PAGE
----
Strange Fruit

by Abel Meeropol

Writing Workshop

Workshop Title: Protest

Step 1

Start by watching the embedded video, a history of poem/song “Strange Fruit.” Discuss the nature of the song/poem and what makes it so haunting and poignant.

*The video is a bit long, so you may want to consider paring it down if you are under a time constraint.

Step 2

Say, “Take some time to think of some issues that are currently commonplace or were “common” in practice in the past, like the subject matter of that in “Strange Fruit,” that are clearly acts of hate or prejudice, acts worthy of condemnation. When you’ve come up with your list, choose one, then write down everything that was wrong with it, all the reasons why it was such a heinous atrocity.” Then give your students 5-10 minutes to brainstorm.

Step 3

Have your students write a poem similar to “Strange Fruit” that acts as a protest poem, one in which they condemn an act (either past or present) that is inhumane on many different levels.

Step 4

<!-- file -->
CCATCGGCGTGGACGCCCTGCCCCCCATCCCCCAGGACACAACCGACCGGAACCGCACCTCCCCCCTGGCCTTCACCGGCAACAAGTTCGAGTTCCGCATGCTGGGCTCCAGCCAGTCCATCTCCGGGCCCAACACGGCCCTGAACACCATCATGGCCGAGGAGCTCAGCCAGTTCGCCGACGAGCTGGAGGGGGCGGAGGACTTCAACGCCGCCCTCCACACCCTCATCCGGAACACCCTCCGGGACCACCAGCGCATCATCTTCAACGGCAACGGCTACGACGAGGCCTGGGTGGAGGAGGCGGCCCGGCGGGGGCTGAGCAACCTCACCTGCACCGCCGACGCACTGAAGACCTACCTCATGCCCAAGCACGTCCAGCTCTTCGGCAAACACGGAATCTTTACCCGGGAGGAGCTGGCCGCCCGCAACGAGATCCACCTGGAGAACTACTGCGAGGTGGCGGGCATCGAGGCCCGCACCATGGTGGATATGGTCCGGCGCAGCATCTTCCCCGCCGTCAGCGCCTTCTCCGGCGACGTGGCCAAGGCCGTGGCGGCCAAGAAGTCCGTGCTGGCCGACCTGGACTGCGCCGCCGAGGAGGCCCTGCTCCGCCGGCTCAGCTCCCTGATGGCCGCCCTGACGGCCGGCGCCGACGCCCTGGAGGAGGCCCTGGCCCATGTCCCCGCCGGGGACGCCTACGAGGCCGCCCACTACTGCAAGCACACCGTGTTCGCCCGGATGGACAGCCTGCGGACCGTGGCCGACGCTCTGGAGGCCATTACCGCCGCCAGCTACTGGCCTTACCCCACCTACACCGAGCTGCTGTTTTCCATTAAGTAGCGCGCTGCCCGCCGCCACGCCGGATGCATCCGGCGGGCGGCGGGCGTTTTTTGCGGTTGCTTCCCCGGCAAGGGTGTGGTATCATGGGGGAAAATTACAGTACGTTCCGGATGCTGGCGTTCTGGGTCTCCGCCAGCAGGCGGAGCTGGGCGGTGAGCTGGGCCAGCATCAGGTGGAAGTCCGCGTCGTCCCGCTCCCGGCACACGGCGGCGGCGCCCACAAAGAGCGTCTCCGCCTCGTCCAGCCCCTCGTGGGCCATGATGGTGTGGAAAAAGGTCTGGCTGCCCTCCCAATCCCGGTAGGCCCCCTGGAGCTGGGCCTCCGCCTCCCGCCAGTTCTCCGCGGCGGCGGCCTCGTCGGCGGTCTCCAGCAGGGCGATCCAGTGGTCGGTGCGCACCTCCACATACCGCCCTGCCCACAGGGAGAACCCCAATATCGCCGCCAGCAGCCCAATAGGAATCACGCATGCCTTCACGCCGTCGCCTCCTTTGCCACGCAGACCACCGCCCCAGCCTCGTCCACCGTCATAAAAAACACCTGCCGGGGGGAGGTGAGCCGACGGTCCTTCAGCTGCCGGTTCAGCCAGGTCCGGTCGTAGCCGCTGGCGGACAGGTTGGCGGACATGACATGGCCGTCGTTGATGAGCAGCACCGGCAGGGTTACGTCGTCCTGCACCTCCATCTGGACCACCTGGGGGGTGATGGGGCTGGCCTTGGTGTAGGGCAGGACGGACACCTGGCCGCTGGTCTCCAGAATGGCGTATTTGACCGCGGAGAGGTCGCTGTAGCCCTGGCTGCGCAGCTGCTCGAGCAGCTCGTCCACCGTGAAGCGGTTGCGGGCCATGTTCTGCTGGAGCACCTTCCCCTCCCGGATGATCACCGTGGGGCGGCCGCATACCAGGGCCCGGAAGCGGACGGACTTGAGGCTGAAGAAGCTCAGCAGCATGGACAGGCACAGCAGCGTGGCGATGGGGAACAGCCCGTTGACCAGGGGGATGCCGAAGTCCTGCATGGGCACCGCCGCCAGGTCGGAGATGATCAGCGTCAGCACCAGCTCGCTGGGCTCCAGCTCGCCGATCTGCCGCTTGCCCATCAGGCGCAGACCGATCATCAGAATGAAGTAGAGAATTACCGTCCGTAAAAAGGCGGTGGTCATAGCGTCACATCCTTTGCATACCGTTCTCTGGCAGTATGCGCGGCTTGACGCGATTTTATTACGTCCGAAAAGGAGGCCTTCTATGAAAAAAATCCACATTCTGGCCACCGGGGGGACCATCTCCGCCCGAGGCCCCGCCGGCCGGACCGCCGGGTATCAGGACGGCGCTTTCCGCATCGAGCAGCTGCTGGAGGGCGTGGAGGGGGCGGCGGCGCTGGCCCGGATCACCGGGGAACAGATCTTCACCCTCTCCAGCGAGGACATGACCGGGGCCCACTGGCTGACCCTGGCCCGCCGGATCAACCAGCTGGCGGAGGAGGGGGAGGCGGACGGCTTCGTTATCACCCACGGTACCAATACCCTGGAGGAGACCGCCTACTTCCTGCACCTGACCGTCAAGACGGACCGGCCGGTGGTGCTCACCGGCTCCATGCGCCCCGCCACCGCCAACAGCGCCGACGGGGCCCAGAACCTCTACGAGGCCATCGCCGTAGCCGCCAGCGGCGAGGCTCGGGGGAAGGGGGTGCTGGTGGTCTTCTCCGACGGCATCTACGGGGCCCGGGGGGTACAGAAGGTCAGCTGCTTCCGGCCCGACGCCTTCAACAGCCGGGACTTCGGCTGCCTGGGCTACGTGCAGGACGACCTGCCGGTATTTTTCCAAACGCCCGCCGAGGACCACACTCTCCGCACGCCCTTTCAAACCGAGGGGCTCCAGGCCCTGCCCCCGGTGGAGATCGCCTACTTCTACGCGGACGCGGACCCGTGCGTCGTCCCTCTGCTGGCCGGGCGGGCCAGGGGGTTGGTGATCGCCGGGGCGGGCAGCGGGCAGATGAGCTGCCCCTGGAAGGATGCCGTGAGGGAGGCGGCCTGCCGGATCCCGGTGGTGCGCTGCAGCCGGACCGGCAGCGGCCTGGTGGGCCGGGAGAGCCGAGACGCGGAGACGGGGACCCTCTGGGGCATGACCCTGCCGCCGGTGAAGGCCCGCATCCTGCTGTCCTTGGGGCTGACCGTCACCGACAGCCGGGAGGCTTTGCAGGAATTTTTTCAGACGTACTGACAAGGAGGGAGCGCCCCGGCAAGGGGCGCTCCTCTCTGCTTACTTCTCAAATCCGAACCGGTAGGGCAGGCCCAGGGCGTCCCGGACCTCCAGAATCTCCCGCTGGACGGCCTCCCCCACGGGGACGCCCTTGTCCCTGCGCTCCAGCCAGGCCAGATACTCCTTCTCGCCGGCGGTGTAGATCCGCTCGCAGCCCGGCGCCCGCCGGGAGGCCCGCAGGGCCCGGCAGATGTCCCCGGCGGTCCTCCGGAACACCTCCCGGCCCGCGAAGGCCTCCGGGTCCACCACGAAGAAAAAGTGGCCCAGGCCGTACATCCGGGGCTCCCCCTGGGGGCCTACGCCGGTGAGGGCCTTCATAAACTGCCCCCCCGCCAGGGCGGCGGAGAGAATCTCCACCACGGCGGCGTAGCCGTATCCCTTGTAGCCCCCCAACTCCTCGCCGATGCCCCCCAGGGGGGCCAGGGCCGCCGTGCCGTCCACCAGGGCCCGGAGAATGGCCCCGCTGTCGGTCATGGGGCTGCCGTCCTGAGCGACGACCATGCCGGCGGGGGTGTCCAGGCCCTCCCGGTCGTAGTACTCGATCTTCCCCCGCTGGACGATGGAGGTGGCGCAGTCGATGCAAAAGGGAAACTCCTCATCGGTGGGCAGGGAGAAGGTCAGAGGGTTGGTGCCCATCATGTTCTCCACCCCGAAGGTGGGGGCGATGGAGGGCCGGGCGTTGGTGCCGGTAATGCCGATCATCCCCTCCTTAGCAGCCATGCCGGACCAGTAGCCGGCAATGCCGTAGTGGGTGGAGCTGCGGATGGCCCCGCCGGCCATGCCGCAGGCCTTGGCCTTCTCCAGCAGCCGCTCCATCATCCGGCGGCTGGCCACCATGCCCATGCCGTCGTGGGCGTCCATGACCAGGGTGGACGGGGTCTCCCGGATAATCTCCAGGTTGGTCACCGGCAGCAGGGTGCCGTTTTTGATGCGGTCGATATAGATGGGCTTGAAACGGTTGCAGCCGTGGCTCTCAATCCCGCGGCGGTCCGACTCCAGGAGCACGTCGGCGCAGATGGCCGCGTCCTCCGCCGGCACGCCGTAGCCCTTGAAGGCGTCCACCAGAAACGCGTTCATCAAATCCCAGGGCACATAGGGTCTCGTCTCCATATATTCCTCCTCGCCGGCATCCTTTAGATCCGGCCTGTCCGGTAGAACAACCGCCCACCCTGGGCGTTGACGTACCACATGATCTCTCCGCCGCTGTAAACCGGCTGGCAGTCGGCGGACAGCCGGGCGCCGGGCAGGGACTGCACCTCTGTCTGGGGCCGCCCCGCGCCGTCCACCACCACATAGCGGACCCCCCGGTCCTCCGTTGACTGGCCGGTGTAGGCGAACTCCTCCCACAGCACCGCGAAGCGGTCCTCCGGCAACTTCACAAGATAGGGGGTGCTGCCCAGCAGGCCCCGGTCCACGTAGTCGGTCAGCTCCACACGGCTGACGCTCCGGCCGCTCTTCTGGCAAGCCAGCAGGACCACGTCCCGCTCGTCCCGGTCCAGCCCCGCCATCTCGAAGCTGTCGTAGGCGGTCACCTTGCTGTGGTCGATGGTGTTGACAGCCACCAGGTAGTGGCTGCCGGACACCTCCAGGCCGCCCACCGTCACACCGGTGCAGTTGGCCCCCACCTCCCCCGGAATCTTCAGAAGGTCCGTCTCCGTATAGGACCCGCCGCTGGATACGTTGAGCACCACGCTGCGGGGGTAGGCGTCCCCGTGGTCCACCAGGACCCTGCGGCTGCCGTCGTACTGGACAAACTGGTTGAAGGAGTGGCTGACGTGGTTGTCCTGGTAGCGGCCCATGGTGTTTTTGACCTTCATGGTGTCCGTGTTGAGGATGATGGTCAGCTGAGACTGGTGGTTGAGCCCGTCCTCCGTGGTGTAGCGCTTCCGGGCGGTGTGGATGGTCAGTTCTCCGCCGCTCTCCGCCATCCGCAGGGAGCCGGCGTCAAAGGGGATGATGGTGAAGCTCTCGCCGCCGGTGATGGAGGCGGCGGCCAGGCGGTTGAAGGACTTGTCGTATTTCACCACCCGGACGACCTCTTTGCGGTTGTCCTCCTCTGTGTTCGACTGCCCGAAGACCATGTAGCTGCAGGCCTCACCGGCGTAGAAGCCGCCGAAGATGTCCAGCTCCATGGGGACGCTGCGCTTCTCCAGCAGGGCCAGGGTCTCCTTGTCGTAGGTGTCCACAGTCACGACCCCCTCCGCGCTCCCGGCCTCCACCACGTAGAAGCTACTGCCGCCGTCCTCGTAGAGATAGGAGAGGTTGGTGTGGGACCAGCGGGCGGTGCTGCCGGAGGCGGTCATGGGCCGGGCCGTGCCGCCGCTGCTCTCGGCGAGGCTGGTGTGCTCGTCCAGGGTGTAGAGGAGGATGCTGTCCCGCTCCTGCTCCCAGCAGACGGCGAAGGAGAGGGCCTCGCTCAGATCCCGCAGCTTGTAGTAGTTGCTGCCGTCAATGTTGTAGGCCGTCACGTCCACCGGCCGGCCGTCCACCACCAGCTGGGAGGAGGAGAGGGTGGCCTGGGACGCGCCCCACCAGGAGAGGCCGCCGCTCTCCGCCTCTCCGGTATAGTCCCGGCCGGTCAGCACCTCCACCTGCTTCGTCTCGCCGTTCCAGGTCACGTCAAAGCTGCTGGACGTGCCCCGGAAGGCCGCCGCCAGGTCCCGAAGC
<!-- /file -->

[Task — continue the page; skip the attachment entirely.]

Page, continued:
When the students are done, have them share their responses with one another.

The full presentation may be found HERE.

Analytical Lesson

Area of Focus: Sound Devices

Step 1

If your students are not familiar with the concept of “sound devices,” go through the introductory lesson.

Step 2

Start by watching Billie Holiday’s rendition of “Strange Fruit.” Then discuss the haunting nature of the poem/song. Prompt your students to think about the lyrics and ask them to discuss which ones contributed most to the shocking nature of the poem.

Step 3

Have your students open up the following Google Jamboard and go over the instructions with them. In this assignment, your students are going to go through the poem, identify the sound devices, and discuss how each of those devices contributes to the meaning of the work as a whole.

*You may either force your students to make a copy of the Jamboard or simply duplicate the first slide enough times for your whole class to work on it.

Step 4

Have your students share their responses with one another when they are done. Then share the exemplar essay.

Lesson Details

Lesson Info


  • Sound Devices


  • Class
  • Criminal Justice
  • Death / Grief
  • History
  • Police Brutality / Profiling
  • Race / Ethnicity / Racism
  • Social Movements / Protest
  • Violence

Literary Tags

  • Diction
  • Figurative Language
  • Imagery
  • Selection of Detail
  • Sound Devices
  • Structure (Rhyme Scheme)
  • Tone